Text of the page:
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Students/Faculty News Kevin Storr November 08, 2016

PA ChildStudents in the UAB School of Health Professions’ Physician Assistant Studies program spent a portion of their summer on a medical mission in Guatemala. The second-year students served more than 700 patients in the rural village Chiquimula. For many of the patients, their encounter with the UAB PA students will be their only healthcare check up this year.

“Their village is very remote and there are no clinics or hospitals nearby so their access to health care is extremely limited,” said Bellamy Hawkins, a student in the Physician Assistant Studies program. “Plus, the families struggle to find work which keeps them impoverished and leaves them unable to afford to travel or pay for healthcare.”

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“Many people walked for several hours through the mountains just to get to us and they were so grateful we were there – it was amazing to be able to help so many people,” said Caitlyn Kendrick, outreach coordinator for the UAB PA Class of 2017. “In the villages we were able to see the living conditions and we were able to talk with people about some of the struggles they were facing. It was remarkable how gracious everyone was and it was wonderful to be able to give back to this resilient community.”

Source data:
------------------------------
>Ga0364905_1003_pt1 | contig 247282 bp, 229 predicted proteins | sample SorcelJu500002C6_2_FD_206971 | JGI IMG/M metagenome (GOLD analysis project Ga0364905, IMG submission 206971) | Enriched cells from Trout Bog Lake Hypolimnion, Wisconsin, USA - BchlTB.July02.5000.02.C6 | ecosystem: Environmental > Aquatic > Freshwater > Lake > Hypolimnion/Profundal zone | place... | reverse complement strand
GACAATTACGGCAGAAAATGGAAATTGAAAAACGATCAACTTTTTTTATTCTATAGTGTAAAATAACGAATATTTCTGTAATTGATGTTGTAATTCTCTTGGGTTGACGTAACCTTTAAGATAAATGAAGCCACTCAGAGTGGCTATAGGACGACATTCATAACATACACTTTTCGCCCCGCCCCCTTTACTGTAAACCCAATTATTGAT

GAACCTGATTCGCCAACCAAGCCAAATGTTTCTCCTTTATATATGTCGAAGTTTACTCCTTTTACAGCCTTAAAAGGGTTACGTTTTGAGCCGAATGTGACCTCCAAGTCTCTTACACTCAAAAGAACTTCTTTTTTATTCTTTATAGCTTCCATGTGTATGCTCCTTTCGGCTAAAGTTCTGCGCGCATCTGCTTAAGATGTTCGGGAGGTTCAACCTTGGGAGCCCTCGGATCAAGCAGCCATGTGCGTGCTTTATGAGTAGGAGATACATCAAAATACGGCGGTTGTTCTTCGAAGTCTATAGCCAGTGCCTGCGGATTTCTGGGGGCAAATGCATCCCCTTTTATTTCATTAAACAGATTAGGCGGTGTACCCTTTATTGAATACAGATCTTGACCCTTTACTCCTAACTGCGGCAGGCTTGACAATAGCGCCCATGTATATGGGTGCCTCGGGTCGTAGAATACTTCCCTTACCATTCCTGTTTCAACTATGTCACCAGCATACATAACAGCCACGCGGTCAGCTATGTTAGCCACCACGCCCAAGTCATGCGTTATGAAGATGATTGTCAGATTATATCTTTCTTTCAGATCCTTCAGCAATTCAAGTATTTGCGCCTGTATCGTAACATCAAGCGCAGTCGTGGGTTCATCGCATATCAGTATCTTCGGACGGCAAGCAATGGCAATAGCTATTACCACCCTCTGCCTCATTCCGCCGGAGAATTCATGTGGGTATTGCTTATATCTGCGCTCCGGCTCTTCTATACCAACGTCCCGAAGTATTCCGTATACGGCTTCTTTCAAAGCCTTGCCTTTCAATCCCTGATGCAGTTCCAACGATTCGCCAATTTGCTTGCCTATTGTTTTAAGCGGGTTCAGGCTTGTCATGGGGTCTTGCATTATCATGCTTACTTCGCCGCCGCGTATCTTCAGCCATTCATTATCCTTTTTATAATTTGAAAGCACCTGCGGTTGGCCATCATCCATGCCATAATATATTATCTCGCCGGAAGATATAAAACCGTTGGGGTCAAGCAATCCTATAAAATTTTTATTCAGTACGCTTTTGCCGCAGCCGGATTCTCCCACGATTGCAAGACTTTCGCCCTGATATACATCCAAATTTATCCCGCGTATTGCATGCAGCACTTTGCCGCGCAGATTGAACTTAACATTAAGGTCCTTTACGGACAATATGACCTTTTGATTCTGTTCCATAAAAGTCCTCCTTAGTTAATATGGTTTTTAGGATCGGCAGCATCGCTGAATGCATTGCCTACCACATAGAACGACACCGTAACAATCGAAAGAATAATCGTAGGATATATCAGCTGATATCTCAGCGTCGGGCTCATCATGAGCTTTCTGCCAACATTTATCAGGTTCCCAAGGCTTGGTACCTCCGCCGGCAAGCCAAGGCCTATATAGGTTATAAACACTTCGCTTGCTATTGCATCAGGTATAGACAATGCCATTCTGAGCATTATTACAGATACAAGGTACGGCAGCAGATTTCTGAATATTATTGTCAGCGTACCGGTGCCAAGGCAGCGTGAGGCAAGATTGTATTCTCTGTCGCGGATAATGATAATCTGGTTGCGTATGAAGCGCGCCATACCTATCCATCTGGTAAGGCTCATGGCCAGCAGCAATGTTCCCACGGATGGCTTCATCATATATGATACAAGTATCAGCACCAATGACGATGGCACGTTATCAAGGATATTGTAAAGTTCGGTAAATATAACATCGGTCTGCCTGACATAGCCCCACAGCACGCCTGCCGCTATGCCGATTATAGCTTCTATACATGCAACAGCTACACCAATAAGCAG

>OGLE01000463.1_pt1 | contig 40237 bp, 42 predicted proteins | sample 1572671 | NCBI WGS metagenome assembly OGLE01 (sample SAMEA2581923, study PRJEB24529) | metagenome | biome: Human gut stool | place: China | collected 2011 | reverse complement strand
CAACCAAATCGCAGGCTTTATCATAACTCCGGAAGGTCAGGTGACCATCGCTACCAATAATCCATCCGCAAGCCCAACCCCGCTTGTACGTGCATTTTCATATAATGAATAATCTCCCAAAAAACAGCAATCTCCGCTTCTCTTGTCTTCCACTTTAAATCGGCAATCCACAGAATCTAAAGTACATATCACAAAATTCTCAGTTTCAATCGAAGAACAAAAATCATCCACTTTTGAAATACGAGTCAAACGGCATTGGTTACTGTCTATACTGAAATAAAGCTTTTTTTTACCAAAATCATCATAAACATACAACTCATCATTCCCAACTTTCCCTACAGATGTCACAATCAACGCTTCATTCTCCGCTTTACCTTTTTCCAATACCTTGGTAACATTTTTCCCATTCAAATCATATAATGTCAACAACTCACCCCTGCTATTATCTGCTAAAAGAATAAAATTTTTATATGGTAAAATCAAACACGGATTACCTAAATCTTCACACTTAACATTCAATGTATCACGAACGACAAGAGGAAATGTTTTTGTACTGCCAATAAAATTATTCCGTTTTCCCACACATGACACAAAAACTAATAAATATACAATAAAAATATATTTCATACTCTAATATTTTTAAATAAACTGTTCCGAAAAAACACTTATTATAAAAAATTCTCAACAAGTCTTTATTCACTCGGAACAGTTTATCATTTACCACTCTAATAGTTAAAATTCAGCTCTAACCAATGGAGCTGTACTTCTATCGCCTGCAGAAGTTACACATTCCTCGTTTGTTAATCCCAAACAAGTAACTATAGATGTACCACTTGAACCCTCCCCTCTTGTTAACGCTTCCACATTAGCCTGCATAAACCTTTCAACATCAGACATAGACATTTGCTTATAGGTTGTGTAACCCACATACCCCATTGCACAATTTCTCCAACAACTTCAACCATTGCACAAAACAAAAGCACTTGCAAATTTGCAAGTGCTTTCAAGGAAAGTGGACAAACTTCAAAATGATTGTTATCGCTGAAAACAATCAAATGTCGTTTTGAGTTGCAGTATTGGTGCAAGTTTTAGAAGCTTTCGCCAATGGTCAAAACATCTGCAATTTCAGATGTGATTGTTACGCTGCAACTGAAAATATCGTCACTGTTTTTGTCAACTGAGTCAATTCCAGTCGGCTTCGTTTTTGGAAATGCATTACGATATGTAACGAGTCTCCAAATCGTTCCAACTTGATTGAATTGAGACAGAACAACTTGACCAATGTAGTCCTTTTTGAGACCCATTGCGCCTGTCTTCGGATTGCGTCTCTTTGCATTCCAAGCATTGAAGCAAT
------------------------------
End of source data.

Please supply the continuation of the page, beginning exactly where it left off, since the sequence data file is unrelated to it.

PA Group PhotoStudents attending the mission included: Emily Andrew, Abby Boone, Amber Bratton, Emily Brown, Taylor Countiss, Alex Ferebee, Bellamy Hawkins, Caitlyn Kendrick, Krystal McCain, Emma McGinley, Gabrielle Navia, Kerrie Shaw, Lauren Sheffield.

The UAB PA students worked with two recent UAB PA graduates – Amy McCormick and Jamie Petrosky – as well as doctors, nurse practitioners and pharmacists. The experience allowed the first-year students to work on their skills of diagnosing and treating. The illnesses they witnessed ranged from viral infections, parasites and lice, to chronic illnesses such as hypertension and diabetes.

The role of a physician assistant is often patient advocate and educator. The trip to Chiquimula, Guatemala, reinforced that role for the students as they saw first hand the enormous need for basic prevention and medical treatment among all communities.

The second-year students are back at UAB and in the classroom. This is the last semester before their clinical year begins in January.

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